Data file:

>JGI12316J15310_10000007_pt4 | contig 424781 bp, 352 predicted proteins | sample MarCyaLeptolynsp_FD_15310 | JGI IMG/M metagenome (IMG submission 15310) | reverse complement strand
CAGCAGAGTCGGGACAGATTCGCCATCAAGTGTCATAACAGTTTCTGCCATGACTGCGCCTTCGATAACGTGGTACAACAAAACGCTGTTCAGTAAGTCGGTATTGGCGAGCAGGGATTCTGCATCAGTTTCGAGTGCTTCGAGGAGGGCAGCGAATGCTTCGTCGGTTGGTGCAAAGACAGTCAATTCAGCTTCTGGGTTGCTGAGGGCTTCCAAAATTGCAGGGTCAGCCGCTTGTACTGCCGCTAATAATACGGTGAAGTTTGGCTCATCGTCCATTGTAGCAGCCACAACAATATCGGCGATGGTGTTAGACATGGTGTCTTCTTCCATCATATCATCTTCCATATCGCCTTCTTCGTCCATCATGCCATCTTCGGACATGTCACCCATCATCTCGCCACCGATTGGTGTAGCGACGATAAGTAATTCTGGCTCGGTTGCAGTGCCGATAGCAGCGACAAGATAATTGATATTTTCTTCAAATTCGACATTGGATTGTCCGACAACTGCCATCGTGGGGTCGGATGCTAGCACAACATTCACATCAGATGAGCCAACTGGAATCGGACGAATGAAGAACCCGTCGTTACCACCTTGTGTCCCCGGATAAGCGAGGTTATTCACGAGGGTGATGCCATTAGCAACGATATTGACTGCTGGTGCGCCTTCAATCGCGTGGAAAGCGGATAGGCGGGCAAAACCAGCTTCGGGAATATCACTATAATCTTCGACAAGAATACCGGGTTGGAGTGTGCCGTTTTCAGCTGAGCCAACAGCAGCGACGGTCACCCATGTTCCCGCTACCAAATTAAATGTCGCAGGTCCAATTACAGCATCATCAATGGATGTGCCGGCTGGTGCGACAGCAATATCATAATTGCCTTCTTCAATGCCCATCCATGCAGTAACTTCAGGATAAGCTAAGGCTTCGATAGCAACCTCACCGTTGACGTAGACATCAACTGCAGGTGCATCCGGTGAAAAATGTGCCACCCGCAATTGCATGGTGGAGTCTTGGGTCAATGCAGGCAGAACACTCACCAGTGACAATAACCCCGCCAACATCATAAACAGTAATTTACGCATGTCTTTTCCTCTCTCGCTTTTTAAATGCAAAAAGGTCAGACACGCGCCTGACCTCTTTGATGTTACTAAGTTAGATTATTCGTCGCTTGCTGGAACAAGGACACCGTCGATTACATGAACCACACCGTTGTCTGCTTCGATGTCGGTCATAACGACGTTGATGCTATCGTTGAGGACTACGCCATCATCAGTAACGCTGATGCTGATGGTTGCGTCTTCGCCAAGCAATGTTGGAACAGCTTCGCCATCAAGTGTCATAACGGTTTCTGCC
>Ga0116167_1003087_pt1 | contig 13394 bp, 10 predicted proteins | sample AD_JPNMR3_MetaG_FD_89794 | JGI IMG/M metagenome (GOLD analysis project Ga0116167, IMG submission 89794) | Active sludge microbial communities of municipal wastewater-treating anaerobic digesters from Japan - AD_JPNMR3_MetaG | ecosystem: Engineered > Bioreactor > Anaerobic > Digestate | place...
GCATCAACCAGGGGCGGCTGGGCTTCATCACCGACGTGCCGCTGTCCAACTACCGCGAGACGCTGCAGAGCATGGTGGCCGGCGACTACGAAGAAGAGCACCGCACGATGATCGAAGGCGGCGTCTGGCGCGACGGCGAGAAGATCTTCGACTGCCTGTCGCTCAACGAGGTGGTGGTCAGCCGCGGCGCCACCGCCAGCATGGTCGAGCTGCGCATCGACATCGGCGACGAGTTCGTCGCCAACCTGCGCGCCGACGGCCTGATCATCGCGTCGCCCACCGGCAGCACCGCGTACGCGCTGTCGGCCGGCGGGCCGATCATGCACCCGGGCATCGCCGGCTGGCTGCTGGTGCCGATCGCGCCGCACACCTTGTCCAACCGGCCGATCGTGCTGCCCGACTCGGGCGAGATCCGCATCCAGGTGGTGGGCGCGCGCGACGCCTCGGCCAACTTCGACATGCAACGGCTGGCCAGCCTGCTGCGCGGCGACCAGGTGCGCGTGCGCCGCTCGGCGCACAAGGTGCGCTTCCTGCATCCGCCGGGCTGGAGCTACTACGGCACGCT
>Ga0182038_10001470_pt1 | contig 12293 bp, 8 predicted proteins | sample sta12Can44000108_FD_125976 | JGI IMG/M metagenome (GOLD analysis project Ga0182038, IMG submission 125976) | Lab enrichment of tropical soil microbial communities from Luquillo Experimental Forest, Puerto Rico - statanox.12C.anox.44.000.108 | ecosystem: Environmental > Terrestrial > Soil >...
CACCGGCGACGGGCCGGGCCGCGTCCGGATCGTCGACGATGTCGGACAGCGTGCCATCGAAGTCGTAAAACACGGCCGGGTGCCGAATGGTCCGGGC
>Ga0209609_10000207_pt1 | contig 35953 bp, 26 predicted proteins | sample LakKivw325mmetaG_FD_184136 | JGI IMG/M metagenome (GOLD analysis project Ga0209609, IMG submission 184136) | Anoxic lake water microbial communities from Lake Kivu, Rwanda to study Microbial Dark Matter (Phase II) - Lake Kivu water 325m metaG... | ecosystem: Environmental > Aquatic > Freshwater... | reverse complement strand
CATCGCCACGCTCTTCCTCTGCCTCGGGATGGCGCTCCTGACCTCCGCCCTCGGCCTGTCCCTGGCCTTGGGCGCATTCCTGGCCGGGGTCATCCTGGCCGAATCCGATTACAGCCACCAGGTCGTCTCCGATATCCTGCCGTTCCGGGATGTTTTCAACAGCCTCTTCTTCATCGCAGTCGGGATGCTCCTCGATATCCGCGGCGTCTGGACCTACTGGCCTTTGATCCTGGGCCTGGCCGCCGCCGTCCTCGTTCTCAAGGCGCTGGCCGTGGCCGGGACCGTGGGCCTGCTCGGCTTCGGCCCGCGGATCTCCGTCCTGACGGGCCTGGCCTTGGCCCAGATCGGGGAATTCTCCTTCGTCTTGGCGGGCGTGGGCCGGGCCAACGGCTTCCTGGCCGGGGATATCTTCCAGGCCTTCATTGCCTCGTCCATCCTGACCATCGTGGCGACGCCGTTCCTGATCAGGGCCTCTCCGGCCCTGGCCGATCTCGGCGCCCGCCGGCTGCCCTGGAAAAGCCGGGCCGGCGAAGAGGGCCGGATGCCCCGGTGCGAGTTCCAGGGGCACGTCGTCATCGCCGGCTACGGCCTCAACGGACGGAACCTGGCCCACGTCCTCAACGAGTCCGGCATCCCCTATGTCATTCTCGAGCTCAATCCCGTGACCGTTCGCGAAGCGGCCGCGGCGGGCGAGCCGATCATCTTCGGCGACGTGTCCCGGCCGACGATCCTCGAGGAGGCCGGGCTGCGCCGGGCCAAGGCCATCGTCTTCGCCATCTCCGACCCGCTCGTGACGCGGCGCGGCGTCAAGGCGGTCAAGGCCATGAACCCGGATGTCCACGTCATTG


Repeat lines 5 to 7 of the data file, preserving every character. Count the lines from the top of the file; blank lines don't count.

>Ga0182038_10001470_pt1 | contig 12293 bp, 8 predicted proteins | sample sta12Can44000108_FD_125976 | JGI IMG/M metagenome (GOLD analysis project Ga0182038, IMG submission 125976) | Lab enrichment of tropical soil microbial communities from Luquillo Experimental Forest, Puerto Rico - statanox.12C.anox.44.000.108 | ecosystem: Environmental > Terrestrial > Soil >...
CACCGGCGACGGGCCGGGCCGCGTCCGGATCGTCGACGATGTCGGACAGCGTGCCATCGAAGTCGTAAAACACGGCCGGGTGCCGAATGGTCCGGGC
>Ga0209609_10000207_pt1 | contig 35953 bp, 26 predicted proteins | sample LakKivw325mmetaG_FD_184136 | JGI IMG/M metagenome (GOLD analysis project Ga0209609, IMG submission 184136) | Anoxic lake water microbial communities from Lake Kivu, Rwanda to study Microbial Dark Matter (Phase II) - Lake Kivu water 325m metaG... | ecosystem: Environmental > Aquatic > Freshwater... | reverse complement strand